Some keyboards may not have a PrtScn button, or the button might play double duty with another function. No problem: just press Fn+Win+Spacebar instead for identical functionality. I actually use this shortcut more often on my laptop, as it’s easy to reach with my left hand.
If you only need to copy everything that’s on your screen without automatically saving it — well, that’s exactly what the PrtScn button was born to do when used without any additional keys.
How to record a video of your screen
What if you need to capture a video of content on your screen? Luckily Windows has a built-in tool for this as well. While it’s aimed at capturing game clips and can only handle one app at a time, the Windows Game Bar is the easiest way to capture video using built-in tools.
To start recording immediately, simply press Win+Alt+R. By default, this will begin to capture video and audio for whatever your active application is. You can also tap the microphone icon in the recording pop-up to enable your mic, should you want to record your own voice alongside your video content.
For a little more control, you can press Win+G to enter the Game Bar interface. You should see several small windows pop up, but we’re concerned with the one labeled ‘capture.’ If you don’t see it; you can tap on the camera icon in the menu bar near the top of your screen to open it up.
From the Game Bar, you can adjust the settings for your recording. For example, you may only want to capture sound for one app, or you may want to do so for every app you have open.
If you need yet another way to capture a screenshot, you can also use the Game Bar’s capture menu to take screenshots as well; the shortcut for this is Win+Alt+PrtScn. Note that, unlike previous shortcuts, this will only capture the active window.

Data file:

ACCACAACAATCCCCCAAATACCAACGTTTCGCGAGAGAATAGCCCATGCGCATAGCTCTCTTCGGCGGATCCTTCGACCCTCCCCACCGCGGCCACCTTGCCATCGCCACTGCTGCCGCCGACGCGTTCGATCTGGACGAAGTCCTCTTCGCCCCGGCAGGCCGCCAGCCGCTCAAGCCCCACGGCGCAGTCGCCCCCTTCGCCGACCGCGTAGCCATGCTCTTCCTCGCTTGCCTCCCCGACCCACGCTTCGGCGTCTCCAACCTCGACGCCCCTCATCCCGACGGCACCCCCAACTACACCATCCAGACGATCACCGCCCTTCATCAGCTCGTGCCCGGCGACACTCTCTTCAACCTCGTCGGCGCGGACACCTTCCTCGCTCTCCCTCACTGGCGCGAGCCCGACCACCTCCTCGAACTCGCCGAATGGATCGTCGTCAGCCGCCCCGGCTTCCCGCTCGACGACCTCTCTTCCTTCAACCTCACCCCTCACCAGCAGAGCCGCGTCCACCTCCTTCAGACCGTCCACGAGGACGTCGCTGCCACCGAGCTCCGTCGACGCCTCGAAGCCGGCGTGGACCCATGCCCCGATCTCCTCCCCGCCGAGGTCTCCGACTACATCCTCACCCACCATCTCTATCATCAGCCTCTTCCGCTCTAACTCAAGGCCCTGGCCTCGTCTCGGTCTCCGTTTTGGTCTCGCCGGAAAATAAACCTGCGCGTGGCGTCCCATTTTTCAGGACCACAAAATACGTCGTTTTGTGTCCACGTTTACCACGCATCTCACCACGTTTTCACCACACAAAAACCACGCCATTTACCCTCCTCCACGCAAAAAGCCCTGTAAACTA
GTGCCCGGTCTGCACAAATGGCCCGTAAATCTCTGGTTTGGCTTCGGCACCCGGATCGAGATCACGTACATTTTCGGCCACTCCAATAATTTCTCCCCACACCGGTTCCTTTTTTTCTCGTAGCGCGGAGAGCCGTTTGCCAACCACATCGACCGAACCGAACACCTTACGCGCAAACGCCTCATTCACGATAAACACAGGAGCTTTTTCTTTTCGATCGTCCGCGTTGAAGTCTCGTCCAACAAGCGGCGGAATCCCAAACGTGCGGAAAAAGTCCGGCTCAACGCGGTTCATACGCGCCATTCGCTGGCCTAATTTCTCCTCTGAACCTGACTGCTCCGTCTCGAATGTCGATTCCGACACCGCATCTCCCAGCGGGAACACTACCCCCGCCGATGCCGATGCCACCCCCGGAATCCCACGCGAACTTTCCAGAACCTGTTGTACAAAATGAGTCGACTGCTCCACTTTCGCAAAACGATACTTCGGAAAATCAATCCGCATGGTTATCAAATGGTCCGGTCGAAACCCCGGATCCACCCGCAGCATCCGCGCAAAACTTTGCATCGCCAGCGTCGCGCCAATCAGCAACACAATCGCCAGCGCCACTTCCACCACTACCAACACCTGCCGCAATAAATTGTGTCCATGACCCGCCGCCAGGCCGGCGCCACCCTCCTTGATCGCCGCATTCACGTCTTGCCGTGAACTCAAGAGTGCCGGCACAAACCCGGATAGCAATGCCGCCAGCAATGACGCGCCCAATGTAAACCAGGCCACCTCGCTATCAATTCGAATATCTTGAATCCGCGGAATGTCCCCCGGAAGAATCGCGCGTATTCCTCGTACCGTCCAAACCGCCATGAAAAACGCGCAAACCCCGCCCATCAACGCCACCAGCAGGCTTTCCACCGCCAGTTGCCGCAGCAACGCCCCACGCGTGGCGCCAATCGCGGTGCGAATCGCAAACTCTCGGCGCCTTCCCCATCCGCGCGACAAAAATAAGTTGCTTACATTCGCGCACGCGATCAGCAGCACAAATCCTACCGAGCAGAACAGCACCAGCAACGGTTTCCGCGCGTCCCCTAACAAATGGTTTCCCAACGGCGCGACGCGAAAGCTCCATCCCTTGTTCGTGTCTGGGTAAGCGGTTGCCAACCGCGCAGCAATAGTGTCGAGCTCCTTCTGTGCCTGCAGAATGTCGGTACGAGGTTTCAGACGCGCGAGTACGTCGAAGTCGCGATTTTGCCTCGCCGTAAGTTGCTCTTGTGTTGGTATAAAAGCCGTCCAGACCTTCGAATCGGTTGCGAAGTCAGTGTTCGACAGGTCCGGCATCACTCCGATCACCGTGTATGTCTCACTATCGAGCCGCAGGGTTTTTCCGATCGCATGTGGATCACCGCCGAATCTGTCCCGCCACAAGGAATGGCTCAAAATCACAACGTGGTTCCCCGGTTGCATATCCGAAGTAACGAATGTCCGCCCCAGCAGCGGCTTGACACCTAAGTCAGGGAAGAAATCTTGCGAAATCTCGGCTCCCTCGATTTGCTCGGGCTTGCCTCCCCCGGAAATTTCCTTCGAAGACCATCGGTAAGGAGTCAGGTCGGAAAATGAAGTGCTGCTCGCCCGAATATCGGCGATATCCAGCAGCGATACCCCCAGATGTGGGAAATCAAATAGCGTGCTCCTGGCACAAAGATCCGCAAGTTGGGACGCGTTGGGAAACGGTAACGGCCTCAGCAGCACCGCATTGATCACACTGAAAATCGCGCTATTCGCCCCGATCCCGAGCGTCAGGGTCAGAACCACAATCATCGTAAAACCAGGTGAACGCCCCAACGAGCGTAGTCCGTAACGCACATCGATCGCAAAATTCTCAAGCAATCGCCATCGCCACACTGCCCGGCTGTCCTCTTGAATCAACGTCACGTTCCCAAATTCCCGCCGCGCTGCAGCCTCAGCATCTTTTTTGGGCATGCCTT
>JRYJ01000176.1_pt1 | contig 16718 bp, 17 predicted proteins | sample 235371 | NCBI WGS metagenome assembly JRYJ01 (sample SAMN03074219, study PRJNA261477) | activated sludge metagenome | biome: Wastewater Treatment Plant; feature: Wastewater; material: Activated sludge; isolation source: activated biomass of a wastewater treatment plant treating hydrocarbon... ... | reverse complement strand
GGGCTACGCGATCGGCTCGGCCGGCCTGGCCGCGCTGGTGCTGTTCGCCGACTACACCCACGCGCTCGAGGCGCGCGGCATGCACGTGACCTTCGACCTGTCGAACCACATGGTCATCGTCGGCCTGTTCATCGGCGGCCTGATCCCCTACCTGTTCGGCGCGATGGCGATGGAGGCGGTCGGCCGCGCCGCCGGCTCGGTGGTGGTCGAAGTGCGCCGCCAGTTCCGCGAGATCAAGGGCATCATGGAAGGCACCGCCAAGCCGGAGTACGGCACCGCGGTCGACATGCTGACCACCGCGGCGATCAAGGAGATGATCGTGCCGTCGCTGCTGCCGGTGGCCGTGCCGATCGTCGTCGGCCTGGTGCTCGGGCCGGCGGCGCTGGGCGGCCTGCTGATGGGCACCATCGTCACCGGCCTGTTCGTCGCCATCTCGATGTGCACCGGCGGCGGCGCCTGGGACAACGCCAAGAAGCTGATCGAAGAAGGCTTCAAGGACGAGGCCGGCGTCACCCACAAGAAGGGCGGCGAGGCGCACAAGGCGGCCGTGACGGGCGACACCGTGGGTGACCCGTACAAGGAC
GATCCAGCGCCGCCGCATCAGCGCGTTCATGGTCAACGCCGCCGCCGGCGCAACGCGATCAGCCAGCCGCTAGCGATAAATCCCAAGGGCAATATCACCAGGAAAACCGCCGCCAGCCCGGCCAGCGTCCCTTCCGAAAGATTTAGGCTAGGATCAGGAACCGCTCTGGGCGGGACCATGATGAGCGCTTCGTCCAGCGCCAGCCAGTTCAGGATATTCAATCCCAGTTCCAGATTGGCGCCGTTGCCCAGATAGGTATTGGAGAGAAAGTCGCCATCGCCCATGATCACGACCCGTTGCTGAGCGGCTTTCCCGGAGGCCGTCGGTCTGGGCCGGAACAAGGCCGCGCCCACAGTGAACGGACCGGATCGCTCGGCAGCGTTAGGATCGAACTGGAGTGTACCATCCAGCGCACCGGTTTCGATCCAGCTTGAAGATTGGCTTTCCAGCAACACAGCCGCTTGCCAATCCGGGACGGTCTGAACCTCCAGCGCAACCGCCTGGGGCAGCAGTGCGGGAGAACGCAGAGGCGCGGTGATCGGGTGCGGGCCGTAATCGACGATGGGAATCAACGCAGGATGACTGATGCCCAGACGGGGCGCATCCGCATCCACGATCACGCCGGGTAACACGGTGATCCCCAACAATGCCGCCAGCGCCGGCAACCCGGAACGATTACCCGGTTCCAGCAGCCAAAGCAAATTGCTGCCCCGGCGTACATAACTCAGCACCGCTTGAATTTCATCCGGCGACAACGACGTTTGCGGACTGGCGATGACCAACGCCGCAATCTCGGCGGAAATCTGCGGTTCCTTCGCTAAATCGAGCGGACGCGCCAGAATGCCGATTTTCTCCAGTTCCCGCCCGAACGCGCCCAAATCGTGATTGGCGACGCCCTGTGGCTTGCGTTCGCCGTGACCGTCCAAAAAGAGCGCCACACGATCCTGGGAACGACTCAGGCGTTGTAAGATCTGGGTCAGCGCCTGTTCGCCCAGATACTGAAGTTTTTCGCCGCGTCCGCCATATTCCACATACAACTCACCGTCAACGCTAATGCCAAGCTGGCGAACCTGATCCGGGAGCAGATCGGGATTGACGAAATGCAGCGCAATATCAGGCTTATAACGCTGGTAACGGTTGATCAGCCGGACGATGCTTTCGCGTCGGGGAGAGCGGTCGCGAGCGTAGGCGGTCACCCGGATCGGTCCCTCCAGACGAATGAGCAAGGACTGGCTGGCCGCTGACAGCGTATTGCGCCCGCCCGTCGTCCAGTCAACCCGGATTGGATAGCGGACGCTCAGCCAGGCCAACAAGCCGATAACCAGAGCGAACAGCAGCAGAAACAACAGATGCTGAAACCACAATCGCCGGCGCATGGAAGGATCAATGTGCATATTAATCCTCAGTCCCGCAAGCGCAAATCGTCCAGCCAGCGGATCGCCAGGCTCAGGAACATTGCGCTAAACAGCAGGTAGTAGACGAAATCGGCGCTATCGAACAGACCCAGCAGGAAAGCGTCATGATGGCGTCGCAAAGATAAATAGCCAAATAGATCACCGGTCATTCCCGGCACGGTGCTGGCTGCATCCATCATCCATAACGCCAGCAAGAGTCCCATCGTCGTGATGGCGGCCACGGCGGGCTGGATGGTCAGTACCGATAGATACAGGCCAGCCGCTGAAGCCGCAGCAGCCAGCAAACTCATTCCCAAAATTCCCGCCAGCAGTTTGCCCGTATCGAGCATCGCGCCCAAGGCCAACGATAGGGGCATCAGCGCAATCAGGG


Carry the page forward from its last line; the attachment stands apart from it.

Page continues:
Your Game Bar videos and screenshots will be saved in your PC’s Videos > Captures folder.
For the pros
Windows 11’s built-in Snipping Tool and Game Bar will likely suffice for most users, but if you need to capture screenshots multiple times a day, it might be time to install a heavy-duty screen capture tool.
In my case, I often need to know the exact size of a screen capture or create gifs from a video — neither of which the built-in tools allow.
But if your day-to-day work relies on a multitude of screen captures, I highly recommend considering Snagit ($50, with a 15-day trial). I’ve been using it for a few years now, and have found it to offer the best combination of functionality and simplicity of any screen capture software I’ve tried.
Some features offered by Snagit that aren’t available with stock Windows 11 tools include:
- Scrolling screenshots (such as for capturing a long web page)
- Fully-fledged video recording, resizing, and trimming
- GIF-making tools, including converting videos to GIFs
- The ability to resize images (not just crop) right from the app
- A preview of the exact size of your image
- A magnifying tool to make sure your selections are pixel perfect
- A multitude of markup and annotation options, including pens, stamps, arrows, text, speech bubbles, shapes, and more
- The ability to blur parts of your image
- A ‘simplify’ tool that removes distracting text and UI elements from parts of your image
- The ability to move UI elements around and have Snagit automatically fill the empty spaces
- The ability to automatically store multiple images – handy when making multiple selections in succession
While some of the free alternatives do offer much of the above functionality, they tend to have clunkier interfaces, and I haven’t quite found anything with the same ease-of-use and power as Snagit.
And that about covers it – you can now call yourself a screenshot pro.